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(LifeSiteNews) — The U.S. Southern Command (SOUTHCOM) planned and then canceled two free screenings of Sound of Freedom, sparking media speculation that alleged QAnon links to the movie and its star were to blame, but those rumors have been determined to be unfounded.

When Military Times journalists first reported their story, they immediately jumped to state that its star, Jim Caviezel, had “linked the film’s anti-sex-trafficking plot to baseless QAnon conspiracy theories.” The July 19 National Public Radio (NPR) story they cited and repeated a popular corporate media criticism that circulated shortly after the movie became a summer box office hit.

Shifting into panic mode after the film’s success, secular media did everything in its power to keep the public from seeing Sound of Freedom. NPR, The Guardian and The Washington Post attempted to taint the movie by suggesting a link to the QAnon movement.

CNN likewise aired a QAnon-based review of the movie in a desperate attempt to lead people away from the film’s depiction of the horrific child sex-trafficking industry.

The Military Times then suggested that the movie’s message was both too political and too Christian to be suitable for screening on a military base. The authors refer to unnamed “critics” who “have questioned whether SOUTHCOM’s leadership is following a policy that requires troops to remain apolitical at work – as QAnon followers have spread false rumors about and bashed President Joe Biden’s administration – and to maintain a separation of church and state, considering the film’s heavy Christian narrative.”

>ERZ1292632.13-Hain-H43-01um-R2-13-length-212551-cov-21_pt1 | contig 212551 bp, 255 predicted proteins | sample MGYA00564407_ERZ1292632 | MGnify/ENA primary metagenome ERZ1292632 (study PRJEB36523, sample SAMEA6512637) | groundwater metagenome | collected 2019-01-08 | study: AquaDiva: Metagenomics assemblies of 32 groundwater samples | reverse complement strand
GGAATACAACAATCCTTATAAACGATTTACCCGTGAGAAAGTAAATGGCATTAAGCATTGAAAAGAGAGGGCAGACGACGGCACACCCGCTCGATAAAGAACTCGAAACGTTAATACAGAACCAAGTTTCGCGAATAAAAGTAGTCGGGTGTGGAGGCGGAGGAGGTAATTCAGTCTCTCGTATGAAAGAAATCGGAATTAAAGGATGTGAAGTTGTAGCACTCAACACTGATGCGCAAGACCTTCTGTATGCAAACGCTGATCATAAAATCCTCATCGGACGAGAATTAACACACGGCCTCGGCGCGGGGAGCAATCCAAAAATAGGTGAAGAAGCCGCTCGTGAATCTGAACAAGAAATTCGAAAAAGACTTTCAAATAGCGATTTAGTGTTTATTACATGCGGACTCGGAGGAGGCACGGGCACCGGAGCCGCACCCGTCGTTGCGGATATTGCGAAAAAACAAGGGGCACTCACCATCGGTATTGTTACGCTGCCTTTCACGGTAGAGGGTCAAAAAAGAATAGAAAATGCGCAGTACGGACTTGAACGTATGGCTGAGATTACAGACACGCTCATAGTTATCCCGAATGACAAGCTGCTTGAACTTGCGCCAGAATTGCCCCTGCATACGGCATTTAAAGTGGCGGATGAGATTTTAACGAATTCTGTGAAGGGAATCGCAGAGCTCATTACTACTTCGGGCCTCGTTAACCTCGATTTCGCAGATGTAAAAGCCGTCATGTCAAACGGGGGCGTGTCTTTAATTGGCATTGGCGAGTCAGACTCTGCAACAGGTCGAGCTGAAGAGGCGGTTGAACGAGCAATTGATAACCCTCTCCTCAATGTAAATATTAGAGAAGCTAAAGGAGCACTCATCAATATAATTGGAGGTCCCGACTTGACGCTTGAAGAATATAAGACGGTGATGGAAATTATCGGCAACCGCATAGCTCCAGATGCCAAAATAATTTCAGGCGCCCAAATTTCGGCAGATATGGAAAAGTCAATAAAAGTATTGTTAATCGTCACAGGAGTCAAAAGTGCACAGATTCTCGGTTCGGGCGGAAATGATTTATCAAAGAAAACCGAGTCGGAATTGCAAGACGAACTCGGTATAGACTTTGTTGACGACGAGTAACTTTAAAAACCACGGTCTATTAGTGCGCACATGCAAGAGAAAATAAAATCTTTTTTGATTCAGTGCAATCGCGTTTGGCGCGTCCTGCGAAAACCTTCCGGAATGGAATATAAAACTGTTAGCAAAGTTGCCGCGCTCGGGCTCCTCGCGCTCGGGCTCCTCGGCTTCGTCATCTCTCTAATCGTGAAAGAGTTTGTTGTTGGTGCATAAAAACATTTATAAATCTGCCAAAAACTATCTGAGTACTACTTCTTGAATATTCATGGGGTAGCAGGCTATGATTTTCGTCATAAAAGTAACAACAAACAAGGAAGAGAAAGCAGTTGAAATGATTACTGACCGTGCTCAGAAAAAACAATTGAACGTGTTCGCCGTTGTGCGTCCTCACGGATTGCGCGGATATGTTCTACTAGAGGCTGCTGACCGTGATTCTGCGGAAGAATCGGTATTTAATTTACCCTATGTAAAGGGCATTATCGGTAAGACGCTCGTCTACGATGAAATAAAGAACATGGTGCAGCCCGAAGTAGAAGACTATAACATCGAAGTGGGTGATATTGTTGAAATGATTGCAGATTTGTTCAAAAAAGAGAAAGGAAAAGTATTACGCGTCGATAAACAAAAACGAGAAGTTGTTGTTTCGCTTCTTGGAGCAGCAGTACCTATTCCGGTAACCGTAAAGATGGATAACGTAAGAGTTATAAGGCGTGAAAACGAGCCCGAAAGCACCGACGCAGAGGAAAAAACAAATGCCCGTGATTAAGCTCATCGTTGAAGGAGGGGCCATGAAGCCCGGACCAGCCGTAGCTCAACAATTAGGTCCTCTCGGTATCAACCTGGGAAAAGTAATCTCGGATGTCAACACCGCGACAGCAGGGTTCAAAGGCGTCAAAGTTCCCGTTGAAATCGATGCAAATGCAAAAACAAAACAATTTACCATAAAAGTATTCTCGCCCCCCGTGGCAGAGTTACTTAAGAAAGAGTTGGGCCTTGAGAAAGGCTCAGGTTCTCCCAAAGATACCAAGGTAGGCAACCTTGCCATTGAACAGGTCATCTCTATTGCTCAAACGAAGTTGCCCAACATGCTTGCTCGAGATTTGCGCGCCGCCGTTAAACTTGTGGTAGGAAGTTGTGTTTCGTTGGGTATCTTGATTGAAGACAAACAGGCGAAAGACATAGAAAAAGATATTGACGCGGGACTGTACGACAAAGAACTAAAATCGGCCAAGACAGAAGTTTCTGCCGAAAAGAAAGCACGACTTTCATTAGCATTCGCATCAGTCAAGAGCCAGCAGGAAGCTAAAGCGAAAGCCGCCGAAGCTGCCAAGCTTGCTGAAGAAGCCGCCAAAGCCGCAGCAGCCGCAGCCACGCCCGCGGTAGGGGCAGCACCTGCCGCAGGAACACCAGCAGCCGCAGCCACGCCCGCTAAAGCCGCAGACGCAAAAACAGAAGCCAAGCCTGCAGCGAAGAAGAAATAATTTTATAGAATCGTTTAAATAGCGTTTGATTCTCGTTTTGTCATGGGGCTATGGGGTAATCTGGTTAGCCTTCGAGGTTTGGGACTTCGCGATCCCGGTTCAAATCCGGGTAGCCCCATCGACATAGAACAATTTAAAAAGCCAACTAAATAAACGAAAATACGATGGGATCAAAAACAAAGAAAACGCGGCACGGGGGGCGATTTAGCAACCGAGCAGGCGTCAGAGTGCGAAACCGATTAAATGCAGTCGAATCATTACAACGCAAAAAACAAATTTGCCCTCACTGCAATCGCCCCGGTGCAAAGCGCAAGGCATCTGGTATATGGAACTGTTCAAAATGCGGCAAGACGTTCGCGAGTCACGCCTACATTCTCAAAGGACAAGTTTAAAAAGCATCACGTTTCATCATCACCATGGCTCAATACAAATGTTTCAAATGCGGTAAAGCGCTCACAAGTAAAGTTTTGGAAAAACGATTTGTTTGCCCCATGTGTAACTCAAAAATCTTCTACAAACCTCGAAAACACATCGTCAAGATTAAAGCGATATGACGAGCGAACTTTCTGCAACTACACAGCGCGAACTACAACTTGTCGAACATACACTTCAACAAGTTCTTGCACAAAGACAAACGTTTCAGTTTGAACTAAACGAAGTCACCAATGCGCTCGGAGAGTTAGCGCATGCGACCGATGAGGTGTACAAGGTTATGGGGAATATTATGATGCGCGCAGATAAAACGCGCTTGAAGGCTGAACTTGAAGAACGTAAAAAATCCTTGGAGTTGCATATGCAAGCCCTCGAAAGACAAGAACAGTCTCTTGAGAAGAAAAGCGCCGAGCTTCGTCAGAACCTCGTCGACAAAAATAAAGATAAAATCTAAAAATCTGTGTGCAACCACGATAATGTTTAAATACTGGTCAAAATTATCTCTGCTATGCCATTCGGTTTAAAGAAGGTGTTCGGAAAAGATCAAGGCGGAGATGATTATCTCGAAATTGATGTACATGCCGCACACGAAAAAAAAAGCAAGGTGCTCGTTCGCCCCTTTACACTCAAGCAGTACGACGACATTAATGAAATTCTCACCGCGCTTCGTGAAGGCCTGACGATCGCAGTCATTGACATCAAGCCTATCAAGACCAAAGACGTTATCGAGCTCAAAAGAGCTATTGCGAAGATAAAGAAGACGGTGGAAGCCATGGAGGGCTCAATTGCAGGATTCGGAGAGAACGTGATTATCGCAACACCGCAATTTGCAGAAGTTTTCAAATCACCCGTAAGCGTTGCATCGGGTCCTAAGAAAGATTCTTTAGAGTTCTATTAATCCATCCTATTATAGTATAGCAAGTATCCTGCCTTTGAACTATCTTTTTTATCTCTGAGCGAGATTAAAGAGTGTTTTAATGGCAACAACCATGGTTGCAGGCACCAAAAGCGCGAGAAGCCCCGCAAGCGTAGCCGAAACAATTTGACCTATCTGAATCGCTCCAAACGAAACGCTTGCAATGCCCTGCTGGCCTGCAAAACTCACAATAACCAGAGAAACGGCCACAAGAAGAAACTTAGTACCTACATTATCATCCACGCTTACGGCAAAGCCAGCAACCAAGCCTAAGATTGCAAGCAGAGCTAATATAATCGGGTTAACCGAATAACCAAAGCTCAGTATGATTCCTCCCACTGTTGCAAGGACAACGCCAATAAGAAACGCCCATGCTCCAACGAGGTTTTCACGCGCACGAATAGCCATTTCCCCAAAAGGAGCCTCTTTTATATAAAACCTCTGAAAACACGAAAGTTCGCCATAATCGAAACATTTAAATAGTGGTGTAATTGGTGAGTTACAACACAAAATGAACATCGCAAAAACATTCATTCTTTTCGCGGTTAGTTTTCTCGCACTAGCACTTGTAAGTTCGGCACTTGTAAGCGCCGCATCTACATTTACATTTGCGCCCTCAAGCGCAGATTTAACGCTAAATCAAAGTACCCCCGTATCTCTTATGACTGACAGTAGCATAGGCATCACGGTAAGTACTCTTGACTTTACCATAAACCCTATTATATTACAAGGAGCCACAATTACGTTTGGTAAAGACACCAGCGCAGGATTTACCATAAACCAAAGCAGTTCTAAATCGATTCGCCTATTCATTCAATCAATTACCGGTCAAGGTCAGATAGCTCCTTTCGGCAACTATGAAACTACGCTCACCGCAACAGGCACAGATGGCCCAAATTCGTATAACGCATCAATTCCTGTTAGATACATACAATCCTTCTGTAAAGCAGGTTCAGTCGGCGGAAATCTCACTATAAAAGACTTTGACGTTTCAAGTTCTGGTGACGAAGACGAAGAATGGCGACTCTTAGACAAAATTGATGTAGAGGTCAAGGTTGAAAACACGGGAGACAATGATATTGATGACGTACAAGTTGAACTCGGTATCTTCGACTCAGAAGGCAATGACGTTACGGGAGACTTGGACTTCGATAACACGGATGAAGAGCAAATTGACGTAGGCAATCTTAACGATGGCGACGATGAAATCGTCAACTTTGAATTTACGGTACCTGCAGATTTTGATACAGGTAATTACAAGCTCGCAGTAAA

Throughout the piece, the authors repeatedly found ways to suggest that QAnon and overly heavy-handed Christianity were to blame for the movie’s August 28 and October 19 showings being nixed at U.S. Army Garrison-Miami, home of SOUTHCOM.

However, according to The Daily Caller, there was “no indication that such criticisms contributed to the postponement of the free screenings.”

After U.S. Army Garrison-Miami and SOUTHCOM sent out an email in August inviting local members of the military to attend the showings, a subsequent email explained simply that the screenings were being postponed until further notice because of “copyright concerns.”

“Specific Department of Defense regulatory procedures for screening intellectual property are in place to prevent the appearance of copyright infringement,” the email read, and so “further vetting is required for USAG Miami/MWR to offer a free screening to service members and their families.”

The same email encouraged military personnel and their families to see the film in nearby theaters.

“The movie’s central theme and its connection to SOUTHCOM’s AOR and our Human Rights Office (HRO) Combating Trafficking in Persons (CTIP) program are inescapable,” the message continued, “and will serve to raise awareness of the prevalence of trafficking in human persons and sexual abuse and exploitation within our area of responsibility.”

An X post (formerly known as a “tweet”) from the Military Times promoting their story said, “The movie has been accused of warping the truth about child exploitation and catering to QAnon conspiracy theorists.”

The Military Times’ opinionated, speculative reporting triggered stories by other outlets that also incorrectly tied the postponing of the shows to concern about QAnon and heavy-handed Christian influence.